ALTERNATIVE 1: My secretary's lateness dogs his career.

ALTERNATIVE 2: Lateness remains a consistent problem for my secretary. (23)

Avoid Hedges

While pointing out that to hedge in language is to hide behind words, refuse to commit oneself, Phyllis Mindell says, "After the I statement, the hedge seems to be the most pervasive and destructive weak language form." (24)

PUNY HEDGE: I'd like to get the promotion, sort of...

ASSERTION: Please consider promoting me.

ALTERNATIVE: The promotion will benefit the whole department. (25)

Avoid the Verb "To Be" and Replace Passive Voice Verbs with Active Voice Verbs

Phyllis Mindell remarks, "Note that the passive voice verb always requires a version of the 'to be' verb. ..." (26) She adds, "The passive voice is a weak voice; it's also the voice of poor management. It reflects a world view without agents or clear responsibilities." (27)

ACTIVE: The team completed the project before the deadline.

PASSIVE: The project was completed before the deadline.

PASSIVE: The project was completed by the team before the deadline. (28)

Delete Vague Modifiers

Phyllis Mindell also stated, "Modifiers like very, really, many, and certainly work the same way hedges do, so use them only when they add vital information." (29)

VAGUE: I really, really want that job

PRECISE: I want that job. (30)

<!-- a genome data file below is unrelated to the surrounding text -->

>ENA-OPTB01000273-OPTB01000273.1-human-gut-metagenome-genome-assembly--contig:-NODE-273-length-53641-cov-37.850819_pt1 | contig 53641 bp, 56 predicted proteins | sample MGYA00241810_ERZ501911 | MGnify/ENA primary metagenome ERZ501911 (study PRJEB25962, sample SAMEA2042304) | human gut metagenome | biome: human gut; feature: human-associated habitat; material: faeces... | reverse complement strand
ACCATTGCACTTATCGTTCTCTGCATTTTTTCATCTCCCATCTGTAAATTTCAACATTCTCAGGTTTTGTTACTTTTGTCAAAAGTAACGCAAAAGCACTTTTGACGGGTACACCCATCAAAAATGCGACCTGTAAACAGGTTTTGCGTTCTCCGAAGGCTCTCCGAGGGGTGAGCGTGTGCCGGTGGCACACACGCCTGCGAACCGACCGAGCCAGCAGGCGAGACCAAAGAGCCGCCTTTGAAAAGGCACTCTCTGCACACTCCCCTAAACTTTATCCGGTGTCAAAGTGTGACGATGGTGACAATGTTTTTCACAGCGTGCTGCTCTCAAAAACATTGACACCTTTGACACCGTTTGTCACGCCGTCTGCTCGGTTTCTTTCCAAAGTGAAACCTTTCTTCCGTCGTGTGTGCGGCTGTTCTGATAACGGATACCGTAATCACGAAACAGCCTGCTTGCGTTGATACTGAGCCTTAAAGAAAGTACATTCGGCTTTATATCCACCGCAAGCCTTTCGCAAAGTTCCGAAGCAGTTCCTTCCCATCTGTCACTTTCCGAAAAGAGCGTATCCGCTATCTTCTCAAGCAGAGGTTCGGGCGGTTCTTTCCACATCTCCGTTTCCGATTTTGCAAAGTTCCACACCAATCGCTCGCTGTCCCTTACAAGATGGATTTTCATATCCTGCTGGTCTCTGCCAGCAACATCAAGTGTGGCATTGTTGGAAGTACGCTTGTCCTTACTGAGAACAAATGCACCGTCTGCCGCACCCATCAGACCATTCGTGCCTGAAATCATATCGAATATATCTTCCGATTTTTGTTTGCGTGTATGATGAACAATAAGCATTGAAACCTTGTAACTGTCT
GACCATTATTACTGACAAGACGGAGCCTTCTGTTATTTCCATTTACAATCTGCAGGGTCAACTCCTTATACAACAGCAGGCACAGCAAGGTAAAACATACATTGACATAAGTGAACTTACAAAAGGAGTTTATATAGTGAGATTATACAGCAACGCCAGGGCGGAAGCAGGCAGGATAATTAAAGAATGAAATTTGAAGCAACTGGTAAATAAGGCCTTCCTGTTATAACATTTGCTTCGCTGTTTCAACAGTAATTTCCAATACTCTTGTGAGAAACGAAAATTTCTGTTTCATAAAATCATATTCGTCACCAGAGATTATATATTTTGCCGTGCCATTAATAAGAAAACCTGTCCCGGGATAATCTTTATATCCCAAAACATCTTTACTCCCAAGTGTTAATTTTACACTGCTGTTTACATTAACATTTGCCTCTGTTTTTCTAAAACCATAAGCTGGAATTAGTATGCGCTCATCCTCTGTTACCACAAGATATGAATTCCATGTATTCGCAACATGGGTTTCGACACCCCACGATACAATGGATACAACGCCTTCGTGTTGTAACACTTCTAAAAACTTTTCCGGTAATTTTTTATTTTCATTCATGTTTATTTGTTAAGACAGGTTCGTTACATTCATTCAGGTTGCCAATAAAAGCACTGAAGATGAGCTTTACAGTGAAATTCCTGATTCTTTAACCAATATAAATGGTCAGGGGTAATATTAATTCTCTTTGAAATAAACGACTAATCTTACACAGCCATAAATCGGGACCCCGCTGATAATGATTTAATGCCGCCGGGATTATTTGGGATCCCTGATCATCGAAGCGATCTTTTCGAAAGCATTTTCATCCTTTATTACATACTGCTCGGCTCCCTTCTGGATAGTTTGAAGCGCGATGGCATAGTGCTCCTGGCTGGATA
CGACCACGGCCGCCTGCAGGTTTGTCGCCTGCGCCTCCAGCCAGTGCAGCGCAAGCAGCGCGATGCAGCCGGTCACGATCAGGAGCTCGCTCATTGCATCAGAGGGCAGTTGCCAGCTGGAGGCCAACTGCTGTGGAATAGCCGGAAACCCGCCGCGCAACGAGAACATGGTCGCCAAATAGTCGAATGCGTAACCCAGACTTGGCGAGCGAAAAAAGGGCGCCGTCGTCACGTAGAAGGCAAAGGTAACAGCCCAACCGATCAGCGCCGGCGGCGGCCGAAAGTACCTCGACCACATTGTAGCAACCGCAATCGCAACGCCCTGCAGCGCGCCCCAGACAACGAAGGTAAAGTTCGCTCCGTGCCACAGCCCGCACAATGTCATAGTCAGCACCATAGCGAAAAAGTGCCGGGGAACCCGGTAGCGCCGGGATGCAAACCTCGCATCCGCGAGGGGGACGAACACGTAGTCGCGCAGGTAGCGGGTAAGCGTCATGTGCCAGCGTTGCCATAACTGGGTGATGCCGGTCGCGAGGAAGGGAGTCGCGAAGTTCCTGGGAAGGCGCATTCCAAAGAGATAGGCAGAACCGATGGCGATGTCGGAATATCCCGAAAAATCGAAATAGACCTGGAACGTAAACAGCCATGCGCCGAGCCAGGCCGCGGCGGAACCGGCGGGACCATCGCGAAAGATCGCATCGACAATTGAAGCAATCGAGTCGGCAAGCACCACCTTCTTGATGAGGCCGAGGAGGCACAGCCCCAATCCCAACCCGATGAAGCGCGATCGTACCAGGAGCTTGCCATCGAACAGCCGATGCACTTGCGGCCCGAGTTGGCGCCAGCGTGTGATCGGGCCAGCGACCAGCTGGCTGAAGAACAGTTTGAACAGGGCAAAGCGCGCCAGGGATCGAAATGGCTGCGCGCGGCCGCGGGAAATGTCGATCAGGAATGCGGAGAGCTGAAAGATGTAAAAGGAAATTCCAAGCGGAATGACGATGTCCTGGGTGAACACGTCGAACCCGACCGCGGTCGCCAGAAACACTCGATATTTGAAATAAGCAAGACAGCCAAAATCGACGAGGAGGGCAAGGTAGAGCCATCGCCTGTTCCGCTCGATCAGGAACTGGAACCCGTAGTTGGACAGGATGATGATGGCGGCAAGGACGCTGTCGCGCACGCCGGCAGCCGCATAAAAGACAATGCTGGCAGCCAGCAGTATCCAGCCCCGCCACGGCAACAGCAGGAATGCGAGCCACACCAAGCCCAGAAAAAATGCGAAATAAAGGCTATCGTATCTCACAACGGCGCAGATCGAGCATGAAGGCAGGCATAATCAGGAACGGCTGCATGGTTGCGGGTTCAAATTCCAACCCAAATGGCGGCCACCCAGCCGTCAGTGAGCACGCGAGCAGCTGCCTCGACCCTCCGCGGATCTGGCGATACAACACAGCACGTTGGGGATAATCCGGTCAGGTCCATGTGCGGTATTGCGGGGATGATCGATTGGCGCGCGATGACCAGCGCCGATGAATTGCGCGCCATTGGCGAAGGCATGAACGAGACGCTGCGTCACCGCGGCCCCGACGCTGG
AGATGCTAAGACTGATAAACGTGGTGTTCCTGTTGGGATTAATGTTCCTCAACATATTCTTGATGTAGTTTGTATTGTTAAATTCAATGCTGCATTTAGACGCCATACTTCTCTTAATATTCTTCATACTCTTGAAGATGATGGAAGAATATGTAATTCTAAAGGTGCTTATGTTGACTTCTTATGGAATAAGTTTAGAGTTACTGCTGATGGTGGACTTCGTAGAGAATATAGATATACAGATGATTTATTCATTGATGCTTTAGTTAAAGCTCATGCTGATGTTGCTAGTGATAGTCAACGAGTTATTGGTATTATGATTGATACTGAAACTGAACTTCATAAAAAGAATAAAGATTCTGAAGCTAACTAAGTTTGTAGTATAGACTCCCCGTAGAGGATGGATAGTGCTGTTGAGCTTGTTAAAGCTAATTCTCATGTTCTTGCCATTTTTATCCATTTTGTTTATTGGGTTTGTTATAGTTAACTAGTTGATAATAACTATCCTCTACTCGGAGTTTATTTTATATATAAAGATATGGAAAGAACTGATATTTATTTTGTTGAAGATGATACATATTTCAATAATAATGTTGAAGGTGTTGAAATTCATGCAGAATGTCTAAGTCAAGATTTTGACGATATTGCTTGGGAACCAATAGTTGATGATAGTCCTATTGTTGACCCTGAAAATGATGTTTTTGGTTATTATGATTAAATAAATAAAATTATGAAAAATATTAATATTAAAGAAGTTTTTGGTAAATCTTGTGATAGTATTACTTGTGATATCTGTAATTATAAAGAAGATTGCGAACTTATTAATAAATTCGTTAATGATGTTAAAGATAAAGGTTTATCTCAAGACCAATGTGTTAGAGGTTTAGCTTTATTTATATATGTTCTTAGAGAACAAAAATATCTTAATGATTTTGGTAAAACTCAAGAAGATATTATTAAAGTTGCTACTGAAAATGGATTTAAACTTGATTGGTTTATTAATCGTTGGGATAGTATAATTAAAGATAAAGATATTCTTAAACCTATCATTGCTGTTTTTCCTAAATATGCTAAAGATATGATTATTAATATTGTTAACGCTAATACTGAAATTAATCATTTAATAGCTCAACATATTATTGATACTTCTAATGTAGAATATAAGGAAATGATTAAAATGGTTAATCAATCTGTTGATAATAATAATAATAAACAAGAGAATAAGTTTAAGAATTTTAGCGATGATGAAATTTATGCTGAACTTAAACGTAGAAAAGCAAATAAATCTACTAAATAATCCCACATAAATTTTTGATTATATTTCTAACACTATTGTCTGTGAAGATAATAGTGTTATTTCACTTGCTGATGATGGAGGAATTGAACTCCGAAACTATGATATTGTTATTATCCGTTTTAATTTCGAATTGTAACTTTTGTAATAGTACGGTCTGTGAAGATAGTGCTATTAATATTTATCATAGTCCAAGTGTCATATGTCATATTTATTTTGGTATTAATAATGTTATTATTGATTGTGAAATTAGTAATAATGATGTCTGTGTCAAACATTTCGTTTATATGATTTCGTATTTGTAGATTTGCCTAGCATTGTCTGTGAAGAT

Use Action Verbs Rather Than the Verb "To Be"

Phyllis Mindell also suggests using action verbs rather than the verb "to be": "Action verbs energize your language, make it lively, and bring you authority. ...unaware of the benefits of action verbs, businesswomen resort to the weak 'to be' verbs which can bloat and sap the strength of both spoken and written language." (31)

PASSIVE: One of my biggest challenges is to make my writing clear, concise, and simple for my target audience.

ACTION: I aim to write clearly, concisely, and simply ... (32)

General Semantics also stresses the importance of E Prime--"a form of English which eliminates all uses of the verb 'to be'". (33) Phyllis Mindell mentions other weak grammar forms to be dropped such as tag questions, hypercorrectness, and cluttering clauses. She points out that just as one has to learn powerful words and grammatical forms, so one must learn powerful nonverbal moves that bring success. (34)


For effective communication, we must be aware that as T. S. Eliot said,
  "What we know of other people is only our memory of the
  moments during which we knew them. And they have changed
  since then. ... At every meeting we are meeting a
  stranger." (35)

Hence we can use the General Semantics device 'dating' which "serves as a reminder that things are constantly changing." (36) A person X2000 is not the same as [X.sub.2013]. As George Bernard Shaw said, "The only man who behaves sensibly is my tailor; he takes my measure anew each time he sees me, whilst all the rest go on with their old measurements and expect them to fit me." (37)